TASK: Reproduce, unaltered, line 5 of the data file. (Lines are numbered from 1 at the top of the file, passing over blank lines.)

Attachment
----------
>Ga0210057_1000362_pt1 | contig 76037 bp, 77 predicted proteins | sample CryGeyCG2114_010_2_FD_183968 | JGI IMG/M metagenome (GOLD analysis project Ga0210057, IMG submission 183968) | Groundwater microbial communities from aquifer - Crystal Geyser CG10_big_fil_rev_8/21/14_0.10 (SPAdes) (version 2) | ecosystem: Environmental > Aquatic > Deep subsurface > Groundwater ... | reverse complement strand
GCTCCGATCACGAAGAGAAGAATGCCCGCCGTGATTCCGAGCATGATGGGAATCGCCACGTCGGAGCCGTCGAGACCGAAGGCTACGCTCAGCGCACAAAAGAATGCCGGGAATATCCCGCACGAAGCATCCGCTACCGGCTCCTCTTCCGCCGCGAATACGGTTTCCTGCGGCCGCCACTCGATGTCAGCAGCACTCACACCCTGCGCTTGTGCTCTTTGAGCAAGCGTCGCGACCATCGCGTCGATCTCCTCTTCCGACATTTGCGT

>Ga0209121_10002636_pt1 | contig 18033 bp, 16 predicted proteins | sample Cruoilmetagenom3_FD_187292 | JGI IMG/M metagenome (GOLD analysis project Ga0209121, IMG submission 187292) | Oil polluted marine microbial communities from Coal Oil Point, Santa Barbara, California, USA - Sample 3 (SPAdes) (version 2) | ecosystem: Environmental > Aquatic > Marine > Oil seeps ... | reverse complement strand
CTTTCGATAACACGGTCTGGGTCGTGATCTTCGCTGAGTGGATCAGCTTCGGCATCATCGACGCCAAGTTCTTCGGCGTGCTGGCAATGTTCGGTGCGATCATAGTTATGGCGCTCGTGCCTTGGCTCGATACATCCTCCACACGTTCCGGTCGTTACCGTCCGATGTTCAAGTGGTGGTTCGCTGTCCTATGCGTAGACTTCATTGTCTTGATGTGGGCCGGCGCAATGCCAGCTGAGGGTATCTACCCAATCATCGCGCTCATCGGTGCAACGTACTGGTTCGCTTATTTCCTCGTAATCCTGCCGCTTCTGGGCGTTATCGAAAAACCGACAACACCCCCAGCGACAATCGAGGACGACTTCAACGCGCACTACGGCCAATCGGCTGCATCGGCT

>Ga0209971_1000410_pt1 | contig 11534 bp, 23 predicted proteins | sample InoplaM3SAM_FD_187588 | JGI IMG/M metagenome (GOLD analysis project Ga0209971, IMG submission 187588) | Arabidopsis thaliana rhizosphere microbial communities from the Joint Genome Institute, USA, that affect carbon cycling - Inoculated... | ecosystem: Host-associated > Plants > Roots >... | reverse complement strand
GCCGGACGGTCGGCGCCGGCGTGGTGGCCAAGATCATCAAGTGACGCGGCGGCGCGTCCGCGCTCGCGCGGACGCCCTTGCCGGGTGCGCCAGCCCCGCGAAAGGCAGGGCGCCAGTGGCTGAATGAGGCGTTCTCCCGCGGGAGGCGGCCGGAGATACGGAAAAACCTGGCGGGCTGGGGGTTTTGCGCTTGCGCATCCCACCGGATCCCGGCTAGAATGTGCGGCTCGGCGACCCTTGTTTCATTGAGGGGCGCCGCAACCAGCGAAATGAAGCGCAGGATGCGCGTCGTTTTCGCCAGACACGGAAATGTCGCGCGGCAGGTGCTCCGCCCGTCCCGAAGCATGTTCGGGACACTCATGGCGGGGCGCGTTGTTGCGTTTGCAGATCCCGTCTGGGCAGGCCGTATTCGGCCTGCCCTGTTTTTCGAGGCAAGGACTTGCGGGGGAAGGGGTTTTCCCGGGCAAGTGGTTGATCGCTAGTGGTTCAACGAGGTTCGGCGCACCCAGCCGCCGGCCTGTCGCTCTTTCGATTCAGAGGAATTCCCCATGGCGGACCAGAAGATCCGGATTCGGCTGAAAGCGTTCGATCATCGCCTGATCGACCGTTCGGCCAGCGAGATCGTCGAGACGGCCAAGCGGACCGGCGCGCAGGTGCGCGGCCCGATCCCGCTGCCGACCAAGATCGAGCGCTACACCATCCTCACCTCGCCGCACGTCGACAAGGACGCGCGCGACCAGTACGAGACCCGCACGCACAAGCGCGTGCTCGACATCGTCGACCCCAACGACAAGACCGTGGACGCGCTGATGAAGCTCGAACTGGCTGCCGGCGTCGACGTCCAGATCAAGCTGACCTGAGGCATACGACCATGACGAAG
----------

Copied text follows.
>Ga0209971_1000410_pt1 | contig 11534 bp, 23 predicted proteins | sample InoplaM3SAM_FD_187588 | JGI IMG/M metagenome (GOLD analysis project Ga0209971, IMG submission 187588) | Arabidopsis thaliana rhizosphere microbial communities from the Joint Genome Institute, USA, that affect carbon cycling - Inoculated... | ecosystem: Host-associated > Plants > Roots >... | reverse complement strand